I haven’t written much recently, because I’ve been busy. Work is prety hectic, and I’ve been trying to get some hacking done; I am painfully aware that I haven’t hacked on anything and released it for a little while now, and I don’t like that.
Unfortunately, the main thing I’ve been hacking on is an attempt to make my Zaurus be a media player (and not a PIM), and it hasn’t worked. After lots, and lots, and lots of trying, I have reluctantly come to the conclusion that it is not possible to write an application on OpenZaurus 3.5.3 which is the only app running on the Zaurus (or provides the only UI) and is in Python (because that’s what I can write code in). Note that I do not mean “an app running inside Opie or inside GPE“, I mean “it is the app running and that’s it; no desktop environment“. There seem to be three potential approaches:
- python-qt. To be the only app, you have to get launched instead of Opie. This requires python-quicklauncher to work, and it just doesn’t work at all.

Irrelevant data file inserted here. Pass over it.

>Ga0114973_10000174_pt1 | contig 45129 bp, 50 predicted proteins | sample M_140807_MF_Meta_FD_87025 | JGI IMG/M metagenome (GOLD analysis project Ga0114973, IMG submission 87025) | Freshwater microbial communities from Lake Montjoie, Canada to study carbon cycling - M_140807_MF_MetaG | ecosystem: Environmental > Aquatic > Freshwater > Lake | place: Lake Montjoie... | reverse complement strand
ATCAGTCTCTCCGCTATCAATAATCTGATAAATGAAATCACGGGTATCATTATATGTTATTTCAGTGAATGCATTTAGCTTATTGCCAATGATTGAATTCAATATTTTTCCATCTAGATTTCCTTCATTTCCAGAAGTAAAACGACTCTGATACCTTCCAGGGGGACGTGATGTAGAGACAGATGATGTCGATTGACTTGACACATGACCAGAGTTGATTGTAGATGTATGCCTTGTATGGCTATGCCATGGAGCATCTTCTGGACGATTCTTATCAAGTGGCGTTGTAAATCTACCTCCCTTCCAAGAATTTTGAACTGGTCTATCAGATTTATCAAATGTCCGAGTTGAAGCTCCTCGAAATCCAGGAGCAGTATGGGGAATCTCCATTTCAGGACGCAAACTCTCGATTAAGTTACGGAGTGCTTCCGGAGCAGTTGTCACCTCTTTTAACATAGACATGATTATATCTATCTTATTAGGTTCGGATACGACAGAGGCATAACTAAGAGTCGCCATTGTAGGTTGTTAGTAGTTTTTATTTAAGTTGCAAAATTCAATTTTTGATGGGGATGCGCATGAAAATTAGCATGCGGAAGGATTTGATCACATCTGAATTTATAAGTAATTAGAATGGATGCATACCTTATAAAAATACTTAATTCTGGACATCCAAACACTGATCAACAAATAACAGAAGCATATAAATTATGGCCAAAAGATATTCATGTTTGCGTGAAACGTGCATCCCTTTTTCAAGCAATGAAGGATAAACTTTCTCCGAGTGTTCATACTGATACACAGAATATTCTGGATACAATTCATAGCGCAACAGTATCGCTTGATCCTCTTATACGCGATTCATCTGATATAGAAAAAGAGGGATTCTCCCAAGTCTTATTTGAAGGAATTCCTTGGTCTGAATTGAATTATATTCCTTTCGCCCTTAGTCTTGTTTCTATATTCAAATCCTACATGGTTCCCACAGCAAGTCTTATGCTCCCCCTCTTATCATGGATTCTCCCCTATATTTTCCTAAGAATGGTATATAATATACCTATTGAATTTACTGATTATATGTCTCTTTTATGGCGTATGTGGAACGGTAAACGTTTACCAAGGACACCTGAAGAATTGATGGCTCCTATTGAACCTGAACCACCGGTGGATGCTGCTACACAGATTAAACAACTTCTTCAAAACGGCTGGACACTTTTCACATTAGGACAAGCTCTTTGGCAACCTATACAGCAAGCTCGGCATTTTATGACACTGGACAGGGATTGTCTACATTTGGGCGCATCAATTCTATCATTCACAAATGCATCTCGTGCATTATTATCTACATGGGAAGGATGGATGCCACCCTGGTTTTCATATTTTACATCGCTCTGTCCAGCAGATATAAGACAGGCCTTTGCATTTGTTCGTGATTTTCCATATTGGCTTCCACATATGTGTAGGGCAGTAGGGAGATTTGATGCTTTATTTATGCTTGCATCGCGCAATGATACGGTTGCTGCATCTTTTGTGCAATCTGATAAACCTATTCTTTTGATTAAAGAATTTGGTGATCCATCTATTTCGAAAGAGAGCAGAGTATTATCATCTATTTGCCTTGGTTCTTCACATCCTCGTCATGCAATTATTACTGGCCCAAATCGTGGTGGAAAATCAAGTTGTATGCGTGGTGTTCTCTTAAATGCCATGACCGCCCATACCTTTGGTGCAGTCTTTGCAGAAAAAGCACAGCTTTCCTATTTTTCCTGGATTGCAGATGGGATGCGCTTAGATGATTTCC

- python-gtk. This involves starting an X server and then running your PyGtk app, so it’s basically the only thing running. This doesn’t work either; I can create a GtkWindow, but if I put any widget in that window, python-gtk segfaults on window.show().
- pygame. Doesn’t work at all; pygame has been patched to do something with the qt libraries which isn’t required any more, so it fails on a symbol import.
I’m really disappointed in this. I don’t want to rag on the OZ team too much, because they do a tough job (I’ve done a little work on the OZ website in order to make it a bit clearer, but I’m not part of the project) but, as far as I can tell, the packages aren’t tested much; pygame fails on “import pygame“, which means that it went into the feed broken and wasn’t tested. I’m not sure how to get around this without having unit tests for every package, mind, but when the alternative is “compile a new version myself“, involving setting up a cross-compiling toolchain, I’ve just knocked it on the head.
I have lots of other projects on the go, though. Hopefully some of them will happen, although more of them are involved with the Linux end of the world rather than the web end of the world, which is probably at odds with the relative proportions of people reading this, most of whom (I suspect) will be web people rather than Linux people.
However, whichever you are, you should be attending LugRadio Live 2005 because it’s going to be superb. There’s stuff for Linux people and web people and everyone in between. Go and look, you know it makes sense.